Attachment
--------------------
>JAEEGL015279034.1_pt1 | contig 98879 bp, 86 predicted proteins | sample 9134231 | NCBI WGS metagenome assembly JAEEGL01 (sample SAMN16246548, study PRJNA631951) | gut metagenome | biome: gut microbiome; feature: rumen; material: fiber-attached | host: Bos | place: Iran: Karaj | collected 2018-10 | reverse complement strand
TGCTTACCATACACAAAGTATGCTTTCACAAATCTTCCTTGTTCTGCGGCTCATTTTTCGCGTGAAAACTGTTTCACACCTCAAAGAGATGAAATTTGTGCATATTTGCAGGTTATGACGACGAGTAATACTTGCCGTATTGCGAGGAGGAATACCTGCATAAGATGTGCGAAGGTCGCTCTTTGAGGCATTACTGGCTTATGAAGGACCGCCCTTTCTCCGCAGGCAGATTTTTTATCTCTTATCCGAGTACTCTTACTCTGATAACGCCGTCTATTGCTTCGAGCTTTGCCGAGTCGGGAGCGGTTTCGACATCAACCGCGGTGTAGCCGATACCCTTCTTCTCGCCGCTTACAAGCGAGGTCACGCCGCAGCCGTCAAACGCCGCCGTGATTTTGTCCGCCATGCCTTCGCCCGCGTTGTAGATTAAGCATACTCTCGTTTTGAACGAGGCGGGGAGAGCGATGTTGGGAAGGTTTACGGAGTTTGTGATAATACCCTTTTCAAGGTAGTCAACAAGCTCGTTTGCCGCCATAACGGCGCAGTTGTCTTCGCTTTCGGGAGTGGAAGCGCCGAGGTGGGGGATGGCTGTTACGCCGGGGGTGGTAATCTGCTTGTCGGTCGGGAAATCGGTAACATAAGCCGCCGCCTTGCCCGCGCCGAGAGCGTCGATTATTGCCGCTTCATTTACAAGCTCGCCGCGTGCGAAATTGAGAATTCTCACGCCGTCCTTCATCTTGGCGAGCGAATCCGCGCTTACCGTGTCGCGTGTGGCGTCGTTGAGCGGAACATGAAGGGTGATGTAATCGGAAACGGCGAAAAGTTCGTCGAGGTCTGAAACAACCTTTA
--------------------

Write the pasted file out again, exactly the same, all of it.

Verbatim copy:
>JAEEGL015279034.1_pt1 | contig 98879 bp, 86 predicted proteins | sample 9134231 | NCBI WGS metagenome assembly JAEEGL01 (sample SAMN16246548, study PRJNA631951) | gut metagenome | biome: gut microbiome; feature: rumen; material: fiber-attached | host: Bos | place: Iran: Karaj | collected 2018-10 | reverse complement strand
TGCTTACCATACACAAAGTATGCTTTCACAAATCTTCCTTGTTCTGCGGCTCATTTTTCGCGTGAAAACTGTTTCACACCTCAAAGAGATGAAATTTGTGCATATTTGCAGGTTATGACGACGAGTAATACTTGCCGTATTGCGAGGAGGAATACCTGCATAAGATGTGCGAAGGTCGCTCTTTGAGGCATTACTGGCTTATGAAGGACCGCCCTTTCTCCGCAGGCAGATTTTTTATCTCTTATCCGAGTACTCTTACTCTGATAACGCCGTCTATTGCTTCGAGCTTTGCCGAGTCGGGAGCGGTTTCGACATCAACCGCGGTGTAGCCGATACCCTTCTTCTCGCCGCTTACAAGCGAGGTCACGCCGCAGCCGTCAAACGCCGCCGTGATTTTGTCCGCCATGCCTTCGCCCGCGTTGTAGATTAAGCATACTCTCGTTTTGAACGAGGCGGGGAGAGCGATGTTGGGAAGGTTTACGGAGTTTGTGATAATACCCTTTTCAAGGTAGTCAACAAGCTCGTTTGCCGCCATAACGGCGCAGTTGTCTTCGCTTTCGGGAGTGGAAGCGCCGAGGTGGGGGATGGCTGTTACGCCGGGGGTGGTAATCTGCTTGTCGGTCGGGAAATCGGTAACATAAGCCGCCGCCTTGCCCGCGCCGAGAGCGTCGATTATTGCCGCTTCATTTACAAGCTCGCCGCGTGCGAAATTGAGAATTCTCACGCCGTCCTTCATCTTGGCGAGCGAATCCGCGCTTACCGTGTCGCGTGTGGCGTCGTTGAGCGGAACATGAAGGGTGATGTAATCGGAAACGGCGAAAAGTTCGTCGAGGTCTGAAACAACCTTTA